The journey up the Mekong, our first boat leg of the adventure, continues on broken shackles of propriety. From a polite group silence of British propriety and Swiss bashfulness our chatter increases with the other travellers; British and Swiss ironically. We creep up to the front of the boat to dangle our feet over the sides and feel the wind whisk over our skin in the tropical heat as the town of Huay Xai leaps into view on a rounded Mekong bend. Beers are in order to celebrate our new family group, us being the oldest by far make for formidable parent figures among the gaggle of twenty somethings. We’re parental in age gap but not in measured responsibility, the English couple from Liverpool, James and Emma, pull out a rice wine with a cobra and ginseng in the bottle and we jump in on the juvenile fun; the Swiss don’t partake, this is only for the British and the colony it seems as the two other English guys jump in on the fun. 


Charlie Winn

Student monks on the steps to the temple, Huay Xai, Laos

 The gaggle that has committed two days to a boat journey from a calendar that is always governed with Swiss vigilance launches into a game we all play abroad, lets find what’s in this town. There’s the border crossing but that’s not it, this town is on the tourist trail and we launch into scouting about to find what we can find. Setting off with the Swiss trio of Dennis, Fabienne and Rino we venture up to a temple which seems to be the thing to do in Laos; as predicted the elegant design, intricate carvings and cheerful monks make the visit worth the trip up the imposing staircase. In three countries now we’ve met young monks full of the bold curiosity of youth, gone is the predicted aura of solemnity as monks seem to have none of the grave seriousness that accompanies the devout from other faiths. 


Charlie Winn

View from the old French fort, Huay Xai, Laos

 Ticking boxes all over the place, we’re off to an old French fort just a short walk up the hill to sweat through our clothing that seems to be pouring out more liquid than it’s absorbing. An old rusty gate sits swinging off its hinges and for the first time in Huay Xai we have a cultural diversion, the Swiss squeeze rebelliously through the gate and venture into the very closed looking fort, very un-Swiss. In through unkempt grounds that look unvisited for years we stake our places in this ghostly world and of course up the tower that looks like it’s crumbling. What a view, we’re at the pinnacle of the town and loaded with the naughty feeling of kids being where we shouldn’t. We take in the forbidden view from our crumbling fort; but the ever cautious Swiss did it first so we’re off the hook right? Good responsible parents we’re being.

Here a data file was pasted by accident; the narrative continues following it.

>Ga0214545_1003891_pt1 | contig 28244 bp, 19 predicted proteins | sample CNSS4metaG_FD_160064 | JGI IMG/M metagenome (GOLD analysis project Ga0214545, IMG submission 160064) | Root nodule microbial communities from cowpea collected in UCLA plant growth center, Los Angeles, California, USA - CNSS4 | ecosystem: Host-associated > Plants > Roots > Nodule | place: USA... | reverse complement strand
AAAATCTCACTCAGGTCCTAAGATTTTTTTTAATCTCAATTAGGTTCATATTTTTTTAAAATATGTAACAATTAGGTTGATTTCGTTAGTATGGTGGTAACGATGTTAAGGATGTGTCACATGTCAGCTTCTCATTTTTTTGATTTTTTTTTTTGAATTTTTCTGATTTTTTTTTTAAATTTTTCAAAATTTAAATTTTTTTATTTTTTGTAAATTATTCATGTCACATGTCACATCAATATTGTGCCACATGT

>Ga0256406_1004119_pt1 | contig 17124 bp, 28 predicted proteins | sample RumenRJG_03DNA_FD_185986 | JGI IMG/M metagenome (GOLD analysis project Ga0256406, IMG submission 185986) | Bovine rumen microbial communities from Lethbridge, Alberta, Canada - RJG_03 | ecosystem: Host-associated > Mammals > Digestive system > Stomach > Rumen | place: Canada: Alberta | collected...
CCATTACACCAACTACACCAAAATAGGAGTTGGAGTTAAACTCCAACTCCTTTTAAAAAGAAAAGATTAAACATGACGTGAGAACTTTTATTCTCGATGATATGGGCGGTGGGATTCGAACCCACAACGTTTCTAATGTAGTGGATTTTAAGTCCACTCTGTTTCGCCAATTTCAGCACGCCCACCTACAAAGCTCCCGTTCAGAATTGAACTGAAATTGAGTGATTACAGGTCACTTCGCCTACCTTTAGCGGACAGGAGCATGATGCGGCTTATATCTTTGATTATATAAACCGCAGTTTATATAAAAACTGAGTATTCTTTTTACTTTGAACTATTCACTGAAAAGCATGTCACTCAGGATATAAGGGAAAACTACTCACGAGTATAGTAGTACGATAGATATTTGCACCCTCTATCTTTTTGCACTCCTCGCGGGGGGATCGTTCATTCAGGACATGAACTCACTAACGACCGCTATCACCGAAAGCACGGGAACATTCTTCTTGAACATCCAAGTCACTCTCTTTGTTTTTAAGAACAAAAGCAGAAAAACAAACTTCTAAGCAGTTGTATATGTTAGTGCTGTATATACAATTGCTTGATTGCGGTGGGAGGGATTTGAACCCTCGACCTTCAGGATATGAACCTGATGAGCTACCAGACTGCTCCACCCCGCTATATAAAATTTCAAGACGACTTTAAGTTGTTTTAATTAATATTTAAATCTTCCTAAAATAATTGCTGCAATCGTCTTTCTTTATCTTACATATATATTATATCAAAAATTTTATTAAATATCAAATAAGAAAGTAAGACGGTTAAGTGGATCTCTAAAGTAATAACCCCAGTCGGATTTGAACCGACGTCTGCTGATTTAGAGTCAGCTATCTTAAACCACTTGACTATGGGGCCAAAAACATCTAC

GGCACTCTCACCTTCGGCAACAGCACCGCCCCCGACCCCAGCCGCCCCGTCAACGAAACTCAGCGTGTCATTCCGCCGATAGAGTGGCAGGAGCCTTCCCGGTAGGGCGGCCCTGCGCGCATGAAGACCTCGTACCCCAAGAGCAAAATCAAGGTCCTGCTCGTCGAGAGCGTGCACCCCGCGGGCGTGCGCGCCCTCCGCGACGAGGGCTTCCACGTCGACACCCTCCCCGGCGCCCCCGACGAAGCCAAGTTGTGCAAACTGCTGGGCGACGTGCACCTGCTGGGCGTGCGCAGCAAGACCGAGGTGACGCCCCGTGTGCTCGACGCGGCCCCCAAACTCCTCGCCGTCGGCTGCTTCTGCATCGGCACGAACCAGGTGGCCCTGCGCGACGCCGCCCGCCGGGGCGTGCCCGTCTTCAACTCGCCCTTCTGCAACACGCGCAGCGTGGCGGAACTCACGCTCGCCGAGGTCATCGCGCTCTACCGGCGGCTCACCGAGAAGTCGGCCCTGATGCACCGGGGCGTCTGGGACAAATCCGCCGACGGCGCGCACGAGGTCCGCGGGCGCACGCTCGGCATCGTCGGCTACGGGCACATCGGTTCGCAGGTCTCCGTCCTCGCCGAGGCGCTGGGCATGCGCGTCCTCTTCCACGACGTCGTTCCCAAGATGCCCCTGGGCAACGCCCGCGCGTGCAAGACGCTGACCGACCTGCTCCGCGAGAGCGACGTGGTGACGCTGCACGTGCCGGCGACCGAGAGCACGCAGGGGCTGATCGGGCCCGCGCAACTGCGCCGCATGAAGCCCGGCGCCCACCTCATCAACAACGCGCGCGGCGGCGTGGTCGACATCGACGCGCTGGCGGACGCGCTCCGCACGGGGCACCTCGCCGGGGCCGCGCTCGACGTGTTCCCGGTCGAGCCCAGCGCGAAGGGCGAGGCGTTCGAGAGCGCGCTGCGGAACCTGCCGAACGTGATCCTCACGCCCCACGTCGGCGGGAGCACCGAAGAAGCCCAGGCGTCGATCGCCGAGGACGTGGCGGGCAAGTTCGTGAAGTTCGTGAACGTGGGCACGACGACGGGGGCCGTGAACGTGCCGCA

The hours on the clock face run away quicker than we can load up adventures to have in this town, dinner sees the snake poisoners from Liverpool abandoning the party leaving it to us, the Swiss trio and the English twins Alie and Nick. Somehow the poms have scouted out a community driven bar restaurant so we’re off to take in views, beers and food while giving some love back to a small local organisation. We’re all very altruistic. Salads, grilled chicken and pizzas accompany a sunset that says goodbye to a day crafted from nothing in a town that has collected the most motley of crews. 


Charlie Winn

Sunset from dinner, Huay Xai, Laos

 Farewelling each other before bed we also essentially farewell Huay Xai, a fun little town that sits bigger on the tourist map than it really should from todays adventures. But in truth it’s not really for this town we’ve all magnetised together despite todays efforts to make it more than it is. Tomorrow we’ll all board a tuk-tuk and get into the whole reason for throwing valuable days up the Mekong: Nam Kan national park. The site of devastating slash and burn farming and illegal gibbon poaching is now a protected forest where local villages make more from tourism than poaching and destructive farming. The Gibbon Experience is what we’re all here for, what’s drawn us to a place we’d all otherwise pass up. We all sleep with vague notions and hopes for tomorrow but we aren’t sure of much, a mystery lies at the end of the tuk-tuk ride. Tomorrow Huay Xai really gets to show what it’s on the map for.